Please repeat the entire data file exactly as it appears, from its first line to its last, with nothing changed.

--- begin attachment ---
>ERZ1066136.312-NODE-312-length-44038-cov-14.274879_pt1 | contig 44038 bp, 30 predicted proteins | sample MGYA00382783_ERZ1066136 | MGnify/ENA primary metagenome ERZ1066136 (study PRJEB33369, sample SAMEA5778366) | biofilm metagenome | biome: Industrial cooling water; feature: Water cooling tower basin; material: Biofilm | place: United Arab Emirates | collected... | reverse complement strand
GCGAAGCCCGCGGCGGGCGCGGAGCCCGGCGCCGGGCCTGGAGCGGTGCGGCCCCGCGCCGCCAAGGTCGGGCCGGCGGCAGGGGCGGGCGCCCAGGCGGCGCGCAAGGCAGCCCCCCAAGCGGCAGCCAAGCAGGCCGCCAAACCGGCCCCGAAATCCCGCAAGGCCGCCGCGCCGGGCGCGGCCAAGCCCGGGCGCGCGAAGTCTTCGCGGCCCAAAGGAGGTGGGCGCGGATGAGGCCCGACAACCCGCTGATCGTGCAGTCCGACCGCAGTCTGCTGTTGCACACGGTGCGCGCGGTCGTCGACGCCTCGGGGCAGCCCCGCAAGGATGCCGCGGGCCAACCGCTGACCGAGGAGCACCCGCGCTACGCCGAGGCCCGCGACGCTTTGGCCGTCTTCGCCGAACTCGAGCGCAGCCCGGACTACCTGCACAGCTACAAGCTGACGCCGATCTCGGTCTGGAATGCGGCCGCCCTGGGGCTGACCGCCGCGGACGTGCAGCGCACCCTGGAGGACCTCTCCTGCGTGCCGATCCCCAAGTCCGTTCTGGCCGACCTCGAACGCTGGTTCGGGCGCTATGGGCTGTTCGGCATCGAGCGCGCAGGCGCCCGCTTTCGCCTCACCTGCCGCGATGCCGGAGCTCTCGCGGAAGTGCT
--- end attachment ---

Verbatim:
>ERZ1066136.312-NODE-312-length-44038-cov-14.274879_pt1 | contig 44038 bp, 30 predicted proteins | sample MGYA00382783_ERZ1066136 | MGnify/ENA primary metagenome ERZ1066136 (study PRJEB33369, sample SAMEA5778366) | biofilm metagenome | biome: Industrial cooling water; feature: Water cooling tower basin; material: Biofilm | place: United Arab Emirates | collected... | reverse complement strand
GCGAAGCCCGCGGCGGGCGCGGAGCCCGGCGCCGGGCCTGGAGCGGTGCGGCCCCGCGCCGCCAAGGTCGGGCCGGCGGCAGGGGCGGGCGCCCAGGCGGCGCGCAAGGCAGCCCCCCAAGCGGCAGCCAAGCAGGCCGCCAAACCGGCCCCGAAATCCCGCAAGGCCGCCGCGCCGGGCGCGGCCAAGCCCGGGCGCGCGAAGTCTTCGCGGCCCAAAGGAGGTGGGCGCGGATGAGGCCCGACAACCCGCTGATCGTGCAGTCCGACCGCAGTCTGCTGTTGCACACGGTGCGCGCGGTCGTCGACGCCTCGGGGCAGCCCCGCAAGGATGCCGCGGGCCAACCGCTGACCGAGGAGCACCCGCGCTACGCCGAGGCCCGCGACGCTTTGGCCGTCTTCGCCGAACTCGAGCGCAGCCCGGACTACCTGCACAGCTACAAGCTGACGCCGATCTCGGTCTGGAATGCGGCCGCCCTGGGGCTGACCGCCGCGGACGTGCAGCGCACCCTGGAGGACCTCTCCTGCGTGCCGATCCCCAAGTCCGTTCTGGCCGACCTCGAACGCTGGTTCGGGCGCTATGGGCTGTTCGGCATCGAGCGCGCAGGCGCCCGCTTTCGCCTCACCTGCCGCGATGCCGGAGCTCTCGCGGAAGTGCT